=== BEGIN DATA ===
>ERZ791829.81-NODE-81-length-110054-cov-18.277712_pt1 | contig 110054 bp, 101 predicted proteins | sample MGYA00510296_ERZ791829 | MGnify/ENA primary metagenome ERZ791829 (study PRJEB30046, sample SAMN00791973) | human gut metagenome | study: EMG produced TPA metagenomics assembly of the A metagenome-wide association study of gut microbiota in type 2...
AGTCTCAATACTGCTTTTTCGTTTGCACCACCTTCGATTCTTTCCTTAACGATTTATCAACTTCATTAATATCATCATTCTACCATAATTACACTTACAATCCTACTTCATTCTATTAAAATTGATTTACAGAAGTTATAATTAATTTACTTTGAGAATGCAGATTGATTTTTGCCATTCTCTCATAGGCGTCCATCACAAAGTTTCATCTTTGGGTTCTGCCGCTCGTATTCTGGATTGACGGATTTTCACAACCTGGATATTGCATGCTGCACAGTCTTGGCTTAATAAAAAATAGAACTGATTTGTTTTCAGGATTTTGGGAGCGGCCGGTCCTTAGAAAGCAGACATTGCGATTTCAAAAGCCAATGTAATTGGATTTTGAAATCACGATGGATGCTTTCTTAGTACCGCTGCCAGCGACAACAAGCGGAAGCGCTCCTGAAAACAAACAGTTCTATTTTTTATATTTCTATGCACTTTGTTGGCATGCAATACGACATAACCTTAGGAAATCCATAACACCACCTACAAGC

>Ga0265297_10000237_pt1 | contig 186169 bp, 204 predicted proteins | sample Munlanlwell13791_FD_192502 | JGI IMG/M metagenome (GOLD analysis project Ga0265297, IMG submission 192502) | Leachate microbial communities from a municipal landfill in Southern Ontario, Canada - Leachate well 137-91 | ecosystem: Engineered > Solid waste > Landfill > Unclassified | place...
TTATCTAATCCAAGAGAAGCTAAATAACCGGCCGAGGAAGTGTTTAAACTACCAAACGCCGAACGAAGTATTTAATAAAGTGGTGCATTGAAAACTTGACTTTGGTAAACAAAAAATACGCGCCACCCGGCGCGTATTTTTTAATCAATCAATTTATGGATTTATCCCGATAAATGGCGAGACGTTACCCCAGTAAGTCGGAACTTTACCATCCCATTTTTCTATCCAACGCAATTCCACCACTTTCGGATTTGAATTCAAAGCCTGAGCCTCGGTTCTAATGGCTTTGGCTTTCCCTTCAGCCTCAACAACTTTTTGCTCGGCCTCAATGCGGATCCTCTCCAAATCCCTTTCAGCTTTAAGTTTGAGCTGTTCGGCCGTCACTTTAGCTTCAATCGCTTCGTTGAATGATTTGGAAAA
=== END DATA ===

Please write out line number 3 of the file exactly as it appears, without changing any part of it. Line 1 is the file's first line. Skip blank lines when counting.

>Ga0265297_10000237_pt1 | contig 186169 bp, 204 predicted proteins | sample Munlanlwell13791_FD_192502 | JGI IMG/M metagenome (GOLD analysis project Ga0265297, IMG submission 192502) | Leachate microbial communities from a municipal landfill in Southern Ontario, Canada - Leachate well 137-91 | ecosystem: Engineered > Solid waste > Landfill > Unclassified | place...